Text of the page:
• Singapore
  • Sydney, Australia
  • Redmond, Washington, United States
  • Sao Paulo, Brazil
I won't be at all of these events (I have a family and a full-time job, you see) but I will be delivering the same three SQL Server sessions I delivered this week in Berlin. If you're an MCT based in the US, this is going to be a great event that you do not want to miss. I'll see you in Redmond!

[1] Just in case you have yet to learn this lesson yourself, never go out drinking with your Swedish friends the night before you have three technical sessions to present. Trust me.
[2] And yes, I'm still watching the mail every day, Mike! ;-)
[3] This is on top of all of the other work I've been doing in the evenings. Someone needs to invent a longer day... (NSFW:

Saturday, January 12, 2008

You know you travel too much when...

...when the airport personnel come up and say "Hi Matthew, how are you doing - where are you going today?" when you're sitting in the airport waiting for your flight.

Of course it probably doesn't hurt to have a smaller airport as your home base, and it definitely doesn't hurt to have airline personnel as wonderful as the Delta crew are here at SYR, but it still always blows my mind when they go out of their way to greet me by name.

Back to the Glory of Germany!

If you're a Manowar fan, you know the lyrics to the song "Blood of the Kings" by heart:
"Our armies in England, Ireland, Scotland and Wales
Our brothers in Belgium, Holland and France will not fail
Denmark, Sweden, Norway, Finland, Italy
Switzerland, Austria, back to the Glory of Germany"

Well, I don't get to visit all of these other countries right now, but I am off today flying to Berlin Germany to present three SQL Server 2008 sessions at the Microsoft MCT Summit event.[1] This is the premier annual technical conference for Microsoft Certified Trainers, and I feel very honored to be involved. According to the attendance numbers I was given a early in the week, I have around 100 people registered for each of these sessions:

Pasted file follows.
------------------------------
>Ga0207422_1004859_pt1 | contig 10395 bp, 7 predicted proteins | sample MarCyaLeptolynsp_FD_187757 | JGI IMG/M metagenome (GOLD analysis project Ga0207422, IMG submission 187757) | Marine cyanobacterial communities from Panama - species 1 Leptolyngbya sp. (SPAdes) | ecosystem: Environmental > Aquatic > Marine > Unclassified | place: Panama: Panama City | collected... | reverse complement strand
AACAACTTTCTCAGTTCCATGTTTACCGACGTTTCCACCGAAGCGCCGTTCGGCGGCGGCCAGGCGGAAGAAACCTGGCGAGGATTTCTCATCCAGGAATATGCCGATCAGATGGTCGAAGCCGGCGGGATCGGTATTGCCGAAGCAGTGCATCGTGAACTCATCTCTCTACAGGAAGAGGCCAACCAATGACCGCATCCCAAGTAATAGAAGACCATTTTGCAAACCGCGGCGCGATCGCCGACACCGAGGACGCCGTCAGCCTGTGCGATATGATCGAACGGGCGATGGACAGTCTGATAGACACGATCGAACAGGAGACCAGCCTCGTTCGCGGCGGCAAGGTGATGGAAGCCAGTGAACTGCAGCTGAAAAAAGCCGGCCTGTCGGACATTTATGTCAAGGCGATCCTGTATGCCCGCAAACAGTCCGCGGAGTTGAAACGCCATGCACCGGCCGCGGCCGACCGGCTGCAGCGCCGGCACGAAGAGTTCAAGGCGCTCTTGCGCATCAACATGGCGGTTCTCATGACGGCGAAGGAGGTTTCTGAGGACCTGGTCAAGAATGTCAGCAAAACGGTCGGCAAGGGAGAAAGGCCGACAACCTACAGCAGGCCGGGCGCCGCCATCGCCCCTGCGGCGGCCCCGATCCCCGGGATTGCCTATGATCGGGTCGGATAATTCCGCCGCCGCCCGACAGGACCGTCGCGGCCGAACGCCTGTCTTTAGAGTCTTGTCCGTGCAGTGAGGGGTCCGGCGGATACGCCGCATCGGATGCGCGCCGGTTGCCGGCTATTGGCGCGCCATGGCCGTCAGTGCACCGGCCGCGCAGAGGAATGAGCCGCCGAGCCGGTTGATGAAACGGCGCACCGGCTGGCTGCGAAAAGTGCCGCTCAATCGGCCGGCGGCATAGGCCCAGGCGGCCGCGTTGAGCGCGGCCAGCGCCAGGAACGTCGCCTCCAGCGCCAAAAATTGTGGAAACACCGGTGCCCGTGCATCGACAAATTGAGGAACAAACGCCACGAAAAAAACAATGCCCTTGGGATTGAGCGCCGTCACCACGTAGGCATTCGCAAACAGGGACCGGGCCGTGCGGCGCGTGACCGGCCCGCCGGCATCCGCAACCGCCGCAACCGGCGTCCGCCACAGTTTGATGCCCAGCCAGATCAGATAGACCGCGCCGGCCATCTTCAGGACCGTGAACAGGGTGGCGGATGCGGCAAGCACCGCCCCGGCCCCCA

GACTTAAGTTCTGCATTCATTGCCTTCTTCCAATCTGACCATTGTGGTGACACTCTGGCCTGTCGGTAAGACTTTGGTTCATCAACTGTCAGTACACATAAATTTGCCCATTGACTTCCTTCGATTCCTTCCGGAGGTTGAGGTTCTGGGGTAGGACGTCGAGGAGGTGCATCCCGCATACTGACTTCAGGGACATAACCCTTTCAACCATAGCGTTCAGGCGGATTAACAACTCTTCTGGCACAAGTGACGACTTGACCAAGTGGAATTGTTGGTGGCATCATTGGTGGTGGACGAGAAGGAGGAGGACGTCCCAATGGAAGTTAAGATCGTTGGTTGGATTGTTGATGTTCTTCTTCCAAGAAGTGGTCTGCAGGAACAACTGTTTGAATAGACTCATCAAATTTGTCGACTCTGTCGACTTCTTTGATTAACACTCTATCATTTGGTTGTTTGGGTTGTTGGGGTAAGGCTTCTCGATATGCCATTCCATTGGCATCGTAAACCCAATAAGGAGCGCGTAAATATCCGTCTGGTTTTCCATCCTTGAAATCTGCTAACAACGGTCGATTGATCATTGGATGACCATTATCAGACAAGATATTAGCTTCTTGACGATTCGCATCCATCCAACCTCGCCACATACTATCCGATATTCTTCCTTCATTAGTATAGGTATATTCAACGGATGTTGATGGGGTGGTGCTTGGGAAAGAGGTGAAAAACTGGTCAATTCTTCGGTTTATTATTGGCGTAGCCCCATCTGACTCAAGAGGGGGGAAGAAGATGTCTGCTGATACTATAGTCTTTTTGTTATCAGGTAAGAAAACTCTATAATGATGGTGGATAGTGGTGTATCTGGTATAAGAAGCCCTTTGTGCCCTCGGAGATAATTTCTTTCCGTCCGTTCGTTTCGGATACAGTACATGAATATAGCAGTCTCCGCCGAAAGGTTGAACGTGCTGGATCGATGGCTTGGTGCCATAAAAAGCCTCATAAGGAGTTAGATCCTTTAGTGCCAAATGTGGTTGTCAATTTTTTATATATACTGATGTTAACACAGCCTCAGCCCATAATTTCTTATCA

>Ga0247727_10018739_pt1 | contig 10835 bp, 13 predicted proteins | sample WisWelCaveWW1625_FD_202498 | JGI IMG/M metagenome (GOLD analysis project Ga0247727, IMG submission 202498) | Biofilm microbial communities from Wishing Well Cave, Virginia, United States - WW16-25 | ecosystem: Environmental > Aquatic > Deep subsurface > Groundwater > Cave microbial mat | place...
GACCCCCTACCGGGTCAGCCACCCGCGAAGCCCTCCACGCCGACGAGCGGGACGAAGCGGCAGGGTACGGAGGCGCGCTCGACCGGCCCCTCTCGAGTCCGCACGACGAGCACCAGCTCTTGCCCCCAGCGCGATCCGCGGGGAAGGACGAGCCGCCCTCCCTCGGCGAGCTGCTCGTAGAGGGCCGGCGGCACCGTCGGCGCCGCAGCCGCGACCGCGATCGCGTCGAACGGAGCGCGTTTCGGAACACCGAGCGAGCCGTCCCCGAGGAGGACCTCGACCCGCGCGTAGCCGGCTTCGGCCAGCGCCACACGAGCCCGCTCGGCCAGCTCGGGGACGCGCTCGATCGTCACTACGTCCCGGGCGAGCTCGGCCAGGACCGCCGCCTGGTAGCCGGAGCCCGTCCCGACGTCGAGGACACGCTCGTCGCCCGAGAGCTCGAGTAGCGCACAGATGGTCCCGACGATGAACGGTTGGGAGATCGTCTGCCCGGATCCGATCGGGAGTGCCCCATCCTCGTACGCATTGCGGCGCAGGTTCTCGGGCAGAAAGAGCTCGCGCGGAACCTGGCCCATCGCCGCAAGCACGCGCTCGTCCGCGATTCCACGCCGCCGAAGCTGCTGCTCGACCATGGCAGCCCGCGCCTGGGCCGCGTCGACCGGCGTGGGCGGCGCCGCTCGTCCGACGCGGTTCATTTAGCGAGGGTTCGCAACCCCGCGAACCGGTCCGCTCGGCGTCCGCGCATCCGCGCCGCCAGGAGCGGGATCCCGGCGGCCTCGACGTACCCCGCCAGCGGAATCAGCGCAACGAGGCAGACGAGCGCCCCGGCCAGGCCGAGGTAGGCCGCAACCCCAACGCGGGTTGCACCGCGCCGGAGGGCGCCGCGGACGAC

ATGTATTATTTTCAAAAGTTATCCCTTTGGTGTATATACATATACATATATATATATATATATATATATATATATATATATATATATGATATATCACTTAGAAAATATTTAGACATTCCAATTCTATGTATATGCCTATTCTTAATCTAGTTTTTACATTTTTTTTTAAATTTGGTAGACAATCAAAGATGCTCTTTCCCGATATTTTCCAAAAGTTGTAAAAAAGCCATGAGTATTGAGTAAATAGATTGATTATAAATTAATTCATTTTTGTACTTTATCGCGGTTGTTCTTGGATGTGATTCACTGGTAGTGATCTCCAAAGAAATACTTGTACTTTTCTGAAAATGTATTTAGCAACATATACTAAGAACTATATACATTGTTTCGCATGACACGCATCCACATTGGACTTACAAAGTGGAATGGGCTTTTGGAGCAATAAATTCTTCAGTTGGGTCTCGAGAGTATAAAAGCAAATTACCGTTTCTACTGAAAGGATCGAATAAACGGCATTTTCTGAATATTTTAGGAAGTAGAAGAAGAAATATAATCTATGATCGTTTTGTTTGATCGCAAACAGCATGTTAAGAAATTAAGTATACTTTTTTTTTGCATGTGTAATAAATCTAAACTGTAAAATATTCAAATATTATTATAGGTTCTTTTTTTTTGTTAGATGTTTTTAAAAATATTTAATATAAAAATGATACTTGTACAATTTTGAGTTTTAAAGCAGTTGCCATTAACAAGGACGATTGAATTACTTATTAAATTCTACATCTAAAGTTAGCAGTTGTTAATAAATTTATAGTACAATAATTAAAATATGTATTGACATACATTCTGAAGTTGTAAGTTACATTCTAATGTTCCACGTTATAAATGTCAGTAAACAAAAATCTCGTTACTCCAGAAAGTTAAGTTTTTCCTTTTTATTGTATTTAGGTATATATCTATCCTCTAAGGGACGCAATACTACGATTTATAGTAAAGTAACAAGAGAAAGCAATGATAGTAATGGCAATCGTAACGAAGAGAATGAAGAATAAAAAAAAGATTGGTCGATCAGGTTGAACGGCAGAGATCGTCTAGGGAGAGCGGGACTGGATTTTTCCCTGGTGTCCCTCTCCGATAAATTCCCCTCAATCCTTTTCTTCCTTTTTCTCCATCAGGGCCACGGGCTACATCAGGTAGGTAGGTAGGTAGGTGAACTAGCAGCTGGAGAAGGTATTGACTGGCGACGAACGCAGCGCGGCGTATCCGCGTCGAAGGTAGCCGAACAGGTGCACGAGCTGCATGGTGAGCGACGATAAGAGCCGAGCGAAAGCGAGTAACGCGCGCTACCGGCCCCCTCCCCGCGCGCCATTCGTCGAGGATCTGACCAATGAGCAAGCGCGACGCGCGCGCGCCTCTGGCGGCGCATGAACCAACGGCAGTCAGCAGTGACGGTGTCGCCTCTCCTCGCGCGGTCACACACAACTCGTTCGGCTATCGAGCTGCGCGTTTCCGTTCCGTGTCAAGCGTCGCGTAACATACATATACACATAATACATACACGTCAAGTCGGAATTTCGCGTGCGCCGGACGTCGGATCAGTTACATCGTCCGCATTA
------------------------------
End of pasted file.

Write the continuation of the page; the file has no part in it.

• What's new in SQL Server 2008 for Database Developers
  • What's new in SQL Server 2008 for Business Intelligence Developers
  • So you want to be a SQL Server MCT? Jumping into the Deep End with SQL Server 2008

That last session is the one that I'm looking forward to the most, and is also the one with the most attendees signed up. I've been training people on SQL Server for over ten years now, and have loved every minute of it. There are so many talented trainers out there who teach Windows admin and Exchange Server and SMS and .NET Development and so on whose lives could be wonderfully enriched by exposure to SQL Server. And I get to help open their eyes to the beauty of SQL. What could be more fun? [2]

Of course, I'm also going to have an audience comprised completely of professional trainers. That's both exciting and slightly disquieting. I hope they're all better students than I am.

And remember - if you can't meet me in Berlin, the North American Summit event is scheduled for the first week in February in Redmond. If you're an MCT, you don't want to miss this!

[1] Believe it or not, this is the first time I've traveled to Germany for business. I've been there three times in the last few years, but each time has been to see Manowar in concert. Traveling to Germany for Microsoft instead will be an interesting change. Quieter. ;-)
[2] Going to a Manowar concert. Yes, that's exactly correct!

Tuesday, January 8, 2008

Who's Your Hero?

Hi mom![1]

Although 2007 was an amazing year for me, 2008 is already shaping up to be even more interesting and exciting year than the one we've just finished. I'm already scheduled to speak at the Microsoft MCT Summit events in Berlin (my goodness - that's just next week!) and Redmond, and at the SQL Connections conference in Orlando. And now I've been invited to speak at the local SQL Server 2008 launch event here in Syracuse. The Heroes {Community} Launch[2] is a worldwide series of local launch events being delivered by community technical champions and user groups. I always love presenting to local audiences (that whole "not traveling" thing is a big plus) and being involved in this massive product launch should be lots of fun. So plan on being at the CNY Developers user group meeting on March 12th.

And no matter which launch event you attend, you should make sure that you keep your eyes open and pay attention to the print materials and the video screens. You never know - you might just see your favorite SSIS blogger, wearing his favorite Manowar "Sign of the Hammer" t-shirt... ;-)

[1] I recently learned that my mother reads my blog. I don't know if that's a good thing or a bad thing, but it makes me smile whenever I think about it anyway.
[2] Yes, Microsoft is really using those {curly braces} in all of their launch material. My guess is that some insightful marketing person thought it looked more technical. Don't even get me started on my theory of where the ".NET" brand came from...